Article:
Patient- and family-centered care provides the framework and strategies for improving quality, safety, and the experience of care.
Why Patient- AND Family-Centered Care Social isolation is a risk factor. The majority of patients have some connection to family or natural support. Individuals, who are most dependent on hospital care and the broader health care system, are most dependent on families… The very young; The very old; and Those with chronic conditions.
American Hospital Association AHA has developed leadership strategies to make the six aims of the Institute of Medicine’s Report a reality in hospitals. AHA News features a regular column on patient- and family-centered care. AHA has sent a Patient- and Family-Centered Toolkit to the CEO of every U.S. Hospital.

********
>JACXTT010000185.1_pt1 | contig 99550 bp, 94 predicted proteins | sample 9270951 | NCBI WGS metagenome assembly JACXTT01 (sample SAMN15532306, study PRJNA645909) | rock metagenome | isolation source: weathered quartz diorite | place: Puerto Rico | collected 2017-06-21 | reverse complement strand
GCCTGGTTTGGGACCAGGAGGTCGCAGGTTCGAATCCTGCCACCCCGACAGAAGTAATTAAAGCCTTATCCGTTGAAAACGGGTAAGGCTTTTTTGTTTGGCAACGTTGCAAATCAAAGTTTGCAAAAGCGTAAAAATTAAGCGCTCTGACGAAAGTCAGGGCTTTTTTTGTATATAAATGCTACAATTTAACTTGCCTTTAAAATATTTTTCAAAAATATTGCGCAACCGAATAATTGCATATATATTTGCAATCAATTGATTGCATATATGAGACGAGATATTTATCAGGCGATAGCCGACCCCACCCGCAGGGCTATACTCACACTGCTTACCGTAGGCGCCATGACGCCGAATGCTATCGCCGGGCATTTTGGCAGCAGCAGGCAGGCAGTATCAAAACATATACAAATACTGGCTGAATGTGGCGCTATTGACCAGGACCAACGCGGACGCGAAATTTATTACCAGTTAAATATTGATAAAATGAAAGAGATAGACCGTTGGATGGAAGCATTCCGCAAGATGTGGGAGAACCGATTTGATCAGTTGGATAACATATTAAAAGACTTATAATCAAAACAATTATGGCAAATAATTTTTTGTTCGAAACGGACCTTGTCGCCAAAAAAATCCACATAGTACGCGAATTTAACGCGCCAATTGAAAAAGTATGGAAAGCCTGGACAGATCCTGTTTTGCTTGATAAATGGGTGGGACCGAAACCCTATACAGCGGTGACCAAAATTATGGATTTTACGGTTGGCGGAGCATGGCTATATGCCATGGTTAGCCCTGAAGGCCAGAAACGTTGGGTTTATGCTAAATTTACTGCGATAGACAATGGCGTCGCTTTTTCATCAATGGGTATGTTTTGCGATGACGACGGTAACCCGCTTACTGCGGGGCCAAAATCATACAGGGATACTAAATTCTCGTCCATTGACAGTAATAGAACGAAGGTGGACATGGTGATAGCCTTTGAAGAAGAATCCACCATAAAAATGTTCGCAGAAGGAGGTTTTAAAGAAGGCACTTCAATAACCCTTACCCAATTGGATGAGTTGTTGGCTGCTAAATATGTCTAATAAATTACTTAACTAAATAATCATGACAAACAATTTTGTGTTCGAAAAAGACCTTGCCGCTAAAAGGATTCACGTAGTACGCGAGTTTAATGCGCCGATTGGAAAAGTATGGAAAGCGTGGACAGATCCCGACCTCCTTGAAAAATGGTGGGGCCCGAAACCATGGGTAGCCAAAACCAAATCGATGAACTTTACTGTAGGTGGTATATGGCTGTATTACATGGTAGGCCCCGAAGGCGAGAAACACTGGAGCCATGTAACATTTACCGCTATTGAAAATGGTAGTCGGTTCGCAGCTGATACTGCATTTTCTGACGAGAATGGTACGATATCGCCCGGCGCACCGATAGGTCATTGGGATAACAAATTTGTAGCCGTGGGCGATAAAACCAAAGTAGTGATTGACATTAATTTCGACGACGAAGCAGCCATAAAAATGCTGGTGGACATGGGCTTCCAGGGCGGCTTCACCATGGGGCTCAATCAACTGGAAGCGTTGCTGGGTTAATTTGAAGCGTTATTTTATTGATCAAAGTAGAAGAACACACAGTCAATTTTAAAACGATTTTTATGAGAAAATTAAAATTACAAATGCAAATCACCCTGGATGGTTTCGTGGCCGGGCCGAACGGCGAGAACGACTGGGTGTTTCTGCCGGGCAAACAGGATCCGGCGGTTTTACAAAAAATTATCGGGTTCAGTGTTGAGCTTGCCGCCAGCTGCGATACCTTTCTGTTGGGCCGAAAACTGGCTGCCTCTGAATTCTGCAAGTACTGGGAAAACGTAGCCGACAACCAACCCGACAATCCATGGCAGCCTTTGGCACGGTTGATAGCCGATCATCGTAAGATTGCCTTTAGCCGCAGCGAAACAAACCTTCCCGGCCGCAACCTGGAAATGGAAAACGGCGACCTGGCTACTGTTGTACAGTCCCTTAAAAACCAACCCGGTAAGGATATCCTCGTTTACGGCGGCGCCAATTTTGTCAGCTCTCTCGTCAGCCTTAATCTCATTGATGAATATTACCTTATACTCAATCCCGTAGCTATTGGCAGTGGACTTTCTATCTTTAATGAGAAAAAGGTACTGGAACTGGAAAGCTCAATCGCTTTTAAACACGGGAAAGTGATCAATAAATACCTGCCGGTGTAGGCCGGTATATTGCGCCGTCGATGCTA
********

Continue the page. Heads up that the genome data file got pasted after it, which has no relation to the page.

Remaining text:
AHA McKesson Quest for Quality Prize...integrating patient- and family-centered care with quality and safety agendas.
Patient Safety Joint Commission on Accreditation of Healthcare Organizations (JCAHO) A trusted friend or family member should accompany you for clinic and hospital visits.
HIPAA Health Information Portability and Accountability Act Patient Protection Notice of Privacy Protections Controlled access to records Ability to edit Exceptions to improve care Treatment Payments Operations
Accreditation Council for Graduate Medical Education Patient Care Medical Knowledge Practice-Based Learning and Improvement Interpersonal and Communication Skills Professionalism Systems-Based Practice
American Academy of Pediatrics 2001: “Family-Centered Home Care,” a chapter developed by the Institute for Family-Centered Care and co-authored by a parent of children with special needs. “A Self Assessment Inventory: Family-Centered Pediatric Home Care” included in the publication. 2003: Policy Statement in Pediatrics
Society of Pediatric Nurses Issues a statement that family-centered care is the standard of care for pediatric nursing Publishes a comprehensive review of the literature with practice recommendations.